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Computational Fuel Economy
Why is power consumption so important, and what does it have to do
with reversibility? The chain of reasoning that links these concepts
is a fairly long and tangled one, but the individual steps are easy
enough to follow.
In the past two decades the performance of microprocessors has
improved by a factor of 1,000, but the trends that have made
computers more powerful have also made them more power-hungry. Some
chips dissipate more than 100 watts and require elaborate fans, heat
sinks and even liquid cooling. Designers would welcome another
thousandfold gain in performance, but they cannot cope with any
further increase in power density. Single chips that consume
electricity by the kilowatt are just not a practical option.
Where does all the energy go? Much power is lost because neither
conductors nor insulators are perfect; electrons meet resistance
where they ought to pass unopposed, and they leak through materials
where current ought to be blocked. Both of these problems will get
more severe as silicon devices continue to shrink. Another energy
drain is the need to accelerate and decelerate electric charges as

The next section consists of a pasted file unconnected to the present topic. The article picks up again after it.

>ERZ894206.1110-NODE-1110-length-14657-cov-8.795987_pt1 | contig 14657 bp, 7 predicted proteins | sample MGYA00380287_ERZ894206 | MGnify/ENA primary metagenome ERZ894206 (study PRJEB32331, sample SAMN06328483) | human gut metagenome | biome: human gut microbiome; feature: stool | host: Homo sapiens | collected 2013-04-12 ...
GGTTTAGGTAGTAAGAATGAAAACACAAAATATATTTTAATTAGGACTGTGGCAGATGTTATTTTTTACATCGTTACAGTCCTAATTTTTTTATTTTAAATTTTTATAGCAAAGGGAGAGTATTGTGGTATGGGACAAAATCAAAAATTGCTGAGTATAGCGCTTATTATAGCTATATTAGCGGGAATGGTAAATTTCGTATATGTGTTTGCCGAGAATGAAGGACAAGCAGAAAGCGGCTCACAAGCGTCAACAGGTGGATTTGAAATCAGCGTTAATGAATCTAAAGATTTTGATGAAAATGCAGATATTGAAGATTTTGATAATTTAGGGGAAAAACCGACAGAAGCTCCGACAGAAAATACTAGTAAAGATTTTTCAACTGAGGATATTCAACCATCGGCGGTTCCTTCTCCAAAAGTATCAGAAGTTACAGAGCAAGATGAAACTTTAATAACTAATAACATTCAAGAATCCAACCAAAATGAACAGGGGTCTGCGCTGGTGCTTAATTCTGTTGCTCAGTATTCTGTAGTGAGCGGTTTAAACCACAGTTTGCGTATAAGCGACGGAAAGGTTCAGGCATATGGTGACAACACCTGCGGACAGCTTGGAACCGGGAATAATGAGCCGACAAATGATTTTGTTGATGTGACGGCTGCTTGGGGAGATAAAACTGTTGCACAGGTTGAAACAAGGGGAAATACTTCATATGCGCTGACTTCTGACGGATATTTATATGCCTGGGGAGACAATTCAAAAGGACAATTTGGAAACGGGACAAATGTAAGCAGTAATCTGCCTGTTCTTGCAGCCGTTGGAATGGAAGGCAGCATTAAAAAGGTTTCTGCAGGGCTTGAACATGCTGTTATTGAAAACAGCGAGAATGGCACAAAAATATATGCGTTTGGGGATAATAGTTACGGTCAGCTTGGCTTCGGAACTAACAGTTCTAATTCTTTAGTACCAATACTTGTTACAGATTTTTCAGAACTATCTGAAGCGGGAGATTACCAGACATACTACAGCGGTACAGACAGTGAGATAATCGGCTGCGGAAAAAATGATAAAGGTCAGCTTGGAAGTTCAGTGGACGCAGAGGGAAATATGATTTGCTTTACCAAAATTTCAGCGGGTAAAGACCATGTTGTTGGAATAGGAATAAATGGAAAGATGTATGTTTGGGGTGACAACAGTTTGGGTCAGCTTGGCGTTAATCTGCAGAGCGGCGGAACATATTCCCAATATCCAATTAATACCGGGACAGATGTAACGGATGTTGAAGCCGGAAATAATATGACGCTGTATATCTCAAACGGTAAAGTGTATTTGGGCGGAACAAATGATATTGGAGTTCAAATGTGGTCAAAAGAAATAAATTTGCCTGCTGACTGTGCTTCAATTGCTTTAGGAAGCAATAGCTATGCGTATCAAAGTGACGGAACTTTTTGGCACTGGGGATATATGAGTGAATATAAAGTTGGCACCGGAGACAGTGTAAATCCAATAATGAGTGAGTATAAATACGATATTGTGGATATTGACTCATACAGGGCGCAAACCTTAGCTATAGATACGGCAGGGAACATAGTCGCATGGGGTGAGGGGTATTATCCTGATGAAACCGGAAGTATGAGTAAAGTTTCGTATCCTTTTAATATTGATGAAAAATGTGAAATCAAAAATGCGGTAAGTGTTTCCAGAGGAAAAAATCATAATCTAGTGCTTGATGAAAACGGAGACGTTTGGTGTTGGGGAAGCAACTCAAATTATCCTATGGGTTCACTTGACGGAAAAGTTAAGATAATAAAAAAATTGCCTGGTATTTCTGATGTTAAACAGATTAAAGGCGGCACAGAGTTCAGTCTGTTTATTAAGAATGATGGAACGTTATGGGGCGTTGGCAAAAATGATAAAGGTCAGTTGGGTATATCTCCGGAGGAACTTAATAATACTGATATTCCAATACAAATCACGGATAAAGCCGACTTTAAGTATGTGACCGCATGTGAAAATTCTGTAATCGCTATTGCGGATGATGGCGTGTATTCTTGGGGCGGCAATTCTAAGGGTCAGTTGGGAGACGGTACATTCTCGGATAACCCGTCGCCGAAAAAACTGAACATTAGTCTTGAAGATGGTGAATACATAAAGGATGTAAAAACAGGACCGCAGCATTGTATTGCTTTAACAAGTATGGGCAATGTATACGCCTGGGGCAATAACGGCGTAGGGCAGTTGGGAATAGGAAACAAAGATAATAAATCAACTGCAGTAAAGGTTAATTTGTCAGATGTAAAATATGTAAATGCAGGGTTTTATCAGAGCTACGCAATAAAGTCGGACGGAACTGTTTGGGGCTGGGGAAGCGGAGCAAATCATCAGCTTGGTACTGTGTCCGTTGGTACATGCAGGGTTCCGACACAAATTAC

signals move through the circuitry; this cost goes up along with
processor speed. And it always takes energy to push electrons
"uphill" against a voltage gradient.
Some of the strategies for reducing the energy demands of a computer
are much like measures to improve the fuel economy of an automobile.
To get better gas mileage, you make a car lighter and
aerodynamically sleeker; likewise in digital circuits, you can
reduce inertia by using fewer electrons to represent each bit of
information, and you can cut resistive losses with better
conductors. In the car, you drive slower and more smoothly; in the
computer you operate at lower voltage and avoid abrupt swings in
voltage. For even greater savings in an automobile, you might try a
hybrid design, with a battery or a flywheel to recapture energy
invested in acceleration and hill-climbing; the electronic
counterpart is an experimental technology called charge recovery.
In the world of chipmaking, some of these energy-conserving measures
are already well-established tools, and others are likely to be
adopted soon. For example, copper is replacing aluminum in the metal
interconnections on some chips to improve conductivity. The voltage
levels of on-chip signals have fallen from 5 volts to as little as 1
volt. Further steps of the same general kind may well avert a
silicon energy crisis for another decade or two. But then what? If
the number of operations per second is to increase by a factor of
1,000 without raising power consumption, then the average energy per
operation must be reduced to a thousandth of its present value. Is
that possible, even in principle? What about a millionth?